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Three Rivers gets unanimous WL-WV support

School board votes to renew charter; negotiation of terms to start within 90 days


Representatives from Three Rivers Charter School cheered as the WL-WV School Board followed Superintendent Bill Rhoades’ recommendation and voted unanimously to renew the school’s charter during a special board session Nov. 13.

by: SPOKESMAN PHOTO: KATE HOOTS - Three Rivers Charter School representatives were all smiles after the school board voted to renew the schools charter. From left, co-founder and board co-chairwoman Marilee Bales, co-chairman Russ Lewis, co-Founder and principal Katherine Holtgraves and board member Liz Lampson.As a charter school, Three Rivers requires an official sponsor and WL-WV has filled that role since the school opened in 2001. The school operates under a contract, known as a charter, with its sponsoring organization. Its current charter will expire June 2014, and the board’s decision to renew the charter is just the first step in creating a new one.

Next up is the task of negotiating terms for a new charter agreement between the school and district. TRCS board member Liz Lampson plans to meet with Rhoades privately to begin discussing terms.

The TRCS board is seeking two changes. First, they wish to increase school enrollment up to 50 percent, gradually adding students each year until the school’s current 100-student capacity has reached 150.

TRCS serves students in grades four through eight, and the building the school currently occupies, at 4975 Willamette Falls Drive in West Linn, is able to accommodate about 120 students. If that change occurs, the TRCS board has said it will accelerate its search for a new location.

Adding students is a matter of financial need, TRCS representatives said, and the demand for greater enrollment is evidenced by the surplus of applicants each year. TRCS accepts students on a lottery basis, and each year more students apply than can attend.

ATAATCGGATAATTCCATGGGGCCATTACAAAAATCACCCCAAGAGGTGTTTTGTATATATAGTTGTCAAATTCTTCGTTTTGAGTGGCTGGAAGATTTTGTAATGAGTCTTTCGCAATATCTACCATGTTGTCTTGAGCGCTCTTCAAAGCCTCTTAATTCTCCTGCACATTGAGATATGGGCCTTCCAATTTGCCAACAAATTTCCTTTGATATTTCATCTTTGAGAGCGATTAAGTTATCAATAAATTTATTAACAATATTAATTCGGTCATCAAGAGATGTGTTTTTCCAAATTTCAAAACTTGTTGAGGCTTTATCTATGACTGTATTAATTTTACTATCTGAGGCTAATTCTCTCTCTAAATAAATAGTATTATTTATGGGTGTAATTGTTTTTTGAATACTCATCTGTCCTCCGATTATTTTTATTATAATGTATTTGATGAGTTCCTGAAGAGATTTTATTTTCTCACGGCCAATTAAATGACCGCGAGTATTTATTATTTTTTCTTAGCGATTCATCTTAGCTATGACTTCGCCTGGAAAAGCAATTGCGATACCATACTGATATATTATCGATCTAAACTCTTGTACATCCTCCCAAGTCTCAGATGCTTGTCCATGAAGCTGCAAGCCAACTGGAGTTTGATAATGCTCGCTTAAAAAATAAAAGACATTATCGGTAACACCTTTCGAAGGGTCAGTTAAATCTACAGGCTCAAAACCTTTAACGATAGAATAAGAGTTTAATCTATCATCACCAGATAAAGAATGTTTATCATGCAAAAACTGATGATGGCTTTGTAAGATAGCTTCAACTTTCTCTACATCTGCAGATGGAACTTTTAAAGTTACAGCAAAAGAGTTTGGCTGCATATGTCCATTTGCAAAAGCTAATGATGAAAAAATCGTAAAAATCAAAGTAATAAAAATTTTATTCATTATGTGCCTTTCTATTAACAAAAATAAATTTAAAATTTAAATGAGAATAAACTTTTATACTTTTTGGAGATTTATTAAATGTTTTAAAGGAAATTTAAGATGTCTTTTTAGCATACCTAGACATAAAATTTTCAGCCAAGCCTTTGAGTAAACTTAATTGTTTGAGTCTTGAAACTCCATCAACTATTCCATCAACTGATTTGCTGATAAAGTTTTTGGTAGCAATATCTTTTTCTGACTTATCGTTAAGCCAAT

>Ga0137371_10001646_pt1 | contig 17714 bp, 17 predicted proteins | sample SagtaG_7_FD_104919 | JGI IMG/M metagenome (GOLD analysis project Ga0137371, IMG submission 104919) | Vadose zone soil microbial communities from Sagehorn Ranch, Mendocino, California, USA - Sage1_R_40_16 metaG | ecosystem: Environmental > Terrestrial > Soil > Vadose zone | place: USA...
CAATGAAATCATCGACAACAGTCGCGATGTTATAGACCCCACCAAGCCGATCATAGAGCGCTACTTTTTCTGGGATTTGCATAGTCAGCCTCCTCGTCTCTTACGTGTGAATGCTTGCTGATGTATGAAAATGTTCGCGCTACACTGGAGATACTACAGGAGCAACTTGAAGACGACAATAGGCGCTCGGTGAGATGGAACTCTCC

The school operates as a nonprofit, according to TRCS finance chairman Tim Murphy, with approximately a $1 million annual budget. About 50 percent of that comes from the State Schools Fund, channeled through WL-WV. Roughly 10 percent comes from fundraisers, and the rest comes from what the school calls its Kids First donation fund.

As a public school, TRCS does not charge tuition and is forbidden to require donations from students’ families. This year, each student is asked - but not required - to contribute $3,900.

Adding 50 more students to the school’s population would reduce that amount by 25 percent, Murphy said. The school is requesting another change to its charter that could, if granted, reduce the requested donation by an additional 25 percent.

Increased funding requested

Three Rivers’ second request, an increase in the amount of funding WL-WV passes from the state to the school, is likely to be the crux of coming negotiations.

The state provides funding to school districts using a complicated formula known as Average Daily Measurement, weighted, or ADMw. Since the charter school opened in 2001, WL-WV has provided TRCS with 80 percent of ADMw, the minimum amount required by law.

Now, the school is asking WL-WV to increase that percentage to 95 percent under a new charter.

“Whose money is ADMw?” Lampson asked the school board.